The revenue cycle is a crucial component of a medical practice. Revenue Cycle Management (RCM) is the process of managing patient accounts, interacting with payers, processing claims, and collecting payments related to health care services. As the industry becomes more competitive and physicians are expected to perform more administrative tasks on their own, RCM has become even more important for healthcare providers today than ever before. Unfortunately, many practices still struggle with managing their RCM processes in an efficient manner that allows them to focus on what matters most: patient care. Below is a list of common mistakes made by healthcare providers when it comes to RCM.
Below is an overview of the seven key components of RCM and ways to avoid some of the most common mistakes.
Insurance Verification and Authorization
Insurance verification and authorization is a critical step in the revenue cycle process. If this step fails, all other steps must be repeated. This can result in delays, rework, denials of claims and even patient non-compliance.
- Verify that the patient is covered by their insurance plan and will not be responsible for additional costs related to their treatment or procedure (co-pay and deductibles).
- Verify that your provider is in network for each specific procedure with their chosen health plan/policy before completing any work on behalf of the patient.
- Ensure that all documentation supports your claim(s), including diagnosis codes and clinical notes from EMRs or doctors’ offices detailing what was performed during each visit. These details should align with those found on physical charts signed by both patients and providers alike.
- Verify eligibility rules as defined by health plans: has a deductible been met? Is there a copay amount due before benefits kick in? In some cases it may be necessary to contact members directly via phone or email asking them these questions so they know exactly how much they owe out-of-pocket. Our partner TriZetto Provider Solutions offers integrated eligibility verification. Automating this due diligence on the front end ensures that you are not left with the cost of having a biller redo this work, or worse, writing of claims.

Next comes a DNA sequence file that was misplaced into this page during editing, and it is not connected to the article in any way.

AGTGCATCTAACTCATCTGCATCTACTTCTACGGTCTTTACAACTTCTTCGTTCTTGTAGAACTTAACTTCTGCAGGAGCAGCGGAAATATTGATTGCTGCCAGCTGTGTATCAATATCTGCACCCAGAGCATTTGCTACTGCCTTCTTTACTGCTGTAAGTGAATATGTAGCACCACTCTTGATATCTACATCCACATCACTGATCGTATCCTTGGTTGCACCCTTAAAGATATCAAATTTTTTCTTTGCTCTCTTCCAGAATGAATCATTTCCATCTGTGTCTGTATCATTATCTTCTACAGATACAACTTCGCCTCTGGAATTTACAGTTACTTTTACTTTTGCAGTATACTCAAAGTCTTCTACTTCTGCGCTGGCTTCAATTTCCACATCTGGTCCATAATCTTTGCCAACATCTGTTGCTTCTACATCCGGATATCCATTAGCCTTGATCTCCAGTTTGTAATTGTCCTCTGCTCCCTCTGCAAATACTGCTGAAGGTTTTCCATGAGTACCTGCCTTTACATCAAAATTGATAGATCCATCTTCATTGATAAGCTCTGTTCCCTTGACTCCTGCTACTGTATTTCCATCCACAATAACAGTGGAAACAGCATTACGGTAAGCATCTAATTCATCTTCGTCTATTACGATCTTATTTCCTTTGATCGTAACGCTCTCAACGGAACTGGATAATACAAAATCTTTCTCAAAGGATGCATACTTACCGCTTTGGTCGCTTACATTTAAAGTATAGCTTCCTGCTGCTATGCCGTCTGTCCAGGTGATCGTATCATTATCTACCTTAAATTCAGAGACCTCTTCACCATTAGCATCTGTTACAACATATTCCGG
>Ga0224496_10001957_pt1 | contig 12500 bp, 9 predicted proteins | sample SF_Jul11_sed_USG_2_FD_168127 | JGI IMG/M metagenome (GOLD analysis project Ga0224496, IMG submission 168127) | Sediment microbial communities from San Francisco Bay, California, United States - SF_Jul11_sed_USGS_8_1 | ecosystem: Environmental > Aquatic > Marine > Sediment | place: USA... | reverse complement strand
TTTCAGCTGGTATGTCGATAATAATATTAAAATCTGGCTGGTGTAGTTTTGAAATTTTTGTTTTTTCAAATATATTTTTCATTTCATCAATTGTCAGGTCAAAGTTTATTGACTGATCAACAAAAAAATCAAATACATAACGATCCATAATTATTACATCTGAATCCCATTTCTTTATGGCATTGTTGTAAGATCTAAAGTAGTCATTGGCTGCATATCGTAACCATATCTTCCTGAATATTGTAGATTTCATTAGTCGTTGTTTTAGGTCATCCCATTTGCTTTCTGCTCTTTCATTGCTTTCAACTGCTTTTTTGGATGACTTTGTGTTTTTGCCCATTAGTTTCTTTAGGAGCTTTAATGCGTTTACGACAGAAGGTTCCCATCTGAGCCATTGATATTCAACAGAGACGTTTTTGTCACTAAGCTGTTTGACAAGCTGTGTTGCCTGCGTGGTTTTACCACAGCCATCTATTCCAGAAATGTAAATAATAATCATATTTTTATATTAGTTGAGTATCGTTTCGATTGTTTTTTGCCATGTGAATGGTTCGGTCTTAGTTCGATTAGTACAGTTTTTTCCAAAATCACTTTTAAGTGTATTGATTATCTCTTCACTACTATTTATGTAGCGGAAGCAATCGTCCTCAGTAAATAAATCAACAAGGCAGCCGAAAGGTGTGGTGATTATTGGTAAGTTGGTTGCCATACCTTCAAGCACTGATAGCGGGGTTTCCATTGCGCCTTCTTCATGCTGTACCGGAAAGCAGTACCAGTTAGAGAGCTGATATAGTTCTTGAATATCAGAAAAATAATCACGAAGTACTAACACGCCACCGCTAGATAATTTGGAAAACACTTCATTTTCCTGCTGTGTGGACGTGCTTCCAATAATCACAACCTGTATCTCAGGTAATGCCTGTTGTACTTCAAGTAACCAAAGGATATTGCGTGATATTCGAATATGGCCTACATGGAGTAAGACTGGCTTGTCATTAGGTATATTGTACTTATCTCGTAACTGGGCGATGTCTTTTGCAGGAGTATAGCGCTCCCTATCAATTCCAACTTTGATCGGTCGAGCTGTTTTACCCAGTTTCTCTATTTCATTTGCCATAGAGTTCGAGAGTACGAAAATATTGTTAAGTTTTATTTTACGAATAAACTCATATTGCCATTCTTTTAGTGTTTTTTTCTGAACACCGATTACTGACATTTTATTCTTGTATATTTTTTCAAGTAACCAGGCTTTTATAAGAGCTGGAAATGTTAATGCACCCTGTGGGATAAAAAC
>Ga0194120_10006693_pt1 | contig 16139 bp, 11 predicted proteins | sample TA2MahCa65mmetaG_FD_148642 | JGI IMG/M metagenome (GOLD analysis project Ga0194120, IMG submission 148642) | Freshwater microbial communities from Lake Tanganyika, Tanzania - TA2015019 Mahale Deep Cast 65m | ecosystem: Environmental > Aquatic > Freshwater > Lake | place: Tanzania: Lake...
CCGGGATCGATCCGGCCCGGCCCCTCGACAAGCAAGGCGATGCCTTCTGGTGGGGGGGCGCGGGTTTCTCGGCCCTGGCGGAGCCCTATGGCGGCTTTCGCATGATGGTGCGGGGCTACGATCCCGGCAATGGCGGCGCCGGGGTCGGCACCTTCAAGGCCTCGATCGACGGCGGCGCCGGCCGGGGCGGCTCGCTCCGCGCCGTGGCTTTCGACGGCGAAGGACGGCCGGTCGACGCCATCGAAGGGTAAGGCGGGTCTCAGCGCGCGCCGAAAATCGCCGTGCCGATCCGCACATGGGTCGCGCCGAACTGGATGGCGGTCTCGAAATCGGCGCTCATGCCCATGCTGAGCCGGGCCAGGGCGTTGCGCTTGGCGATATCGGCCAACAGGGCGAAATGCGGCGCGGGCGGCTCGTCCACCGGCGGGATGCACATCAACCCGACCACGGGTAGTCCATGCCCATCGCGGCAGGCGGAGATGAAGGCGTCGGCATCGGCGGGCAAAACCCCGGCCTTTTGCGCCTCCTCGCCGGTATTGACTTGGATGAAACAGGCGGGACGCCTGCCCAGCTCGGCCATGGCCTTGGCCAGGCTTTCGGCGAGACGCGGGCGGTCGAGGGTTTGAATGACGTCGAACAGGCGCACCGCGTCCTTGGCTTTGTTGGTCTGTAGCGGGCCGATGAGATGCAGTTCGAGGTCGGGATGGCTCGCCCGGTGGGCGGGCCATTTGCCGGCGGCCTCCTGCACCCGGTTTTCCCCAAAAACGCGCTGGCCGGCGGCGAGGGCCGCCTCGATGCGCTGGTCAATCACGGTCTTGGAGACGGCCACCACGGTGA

Patient Registration and Copay Collection
Patient registration and copay collection are important first steps to ensure that your revenue cycle is functioning properly. Patient service, claims submission, remittance processing, and back-end patient collections are all vital components of the revenue cycle management process.
Without these steps in place, you will not be able to complete the full revenue cycle management process.
Service Coding and Charges
The service coding process identifies the type of service or procedure that was performed by your staff. Accurately documenting and coding charges allow you to:
- Assign appropriate codes for reimbursements from government programs, insurance companies and self-pay patients.
- Determine the level of reimbursement for each code
- Avoid fraud and abuse
Billing and Collections
It is critical to collect payments on time, in full and accurately. If you do so consistently, it will be easier to predict future cash flow needs and improve your ability to manage the revenue cycle.
Timely billing is critical because it allows the practice to collect their fees before they become delinquent. Delinquent accounts must be reported to credit agencies which can negatively impact a patient’s ability and willingness to pay for other services at your facility in the future. Late fees should also be considered for patients who are more than 60 days late paying their bill – this can help generate additional revenue by encouraging prompt payment from patients who may otherwise have ignored their bills altogether.
Accuracy is key when collecting payments because inaccurate claims may result in denied reimbursement by Medicare or third-party payers’ due out-of-pocket expenses for patients who were mistakenly overcharged by providers.
Consistency means that providers need regular updates on where each account stands within its cycle; this helps ensure that both patient satisfaction levels remain high and that everyone receives timely access. Efficiency refers not only to how quickly accounts move through management but also how quickly they get paid so providers know exactly how much money they’ll have coming in each month before making subsequent budgeting decisions.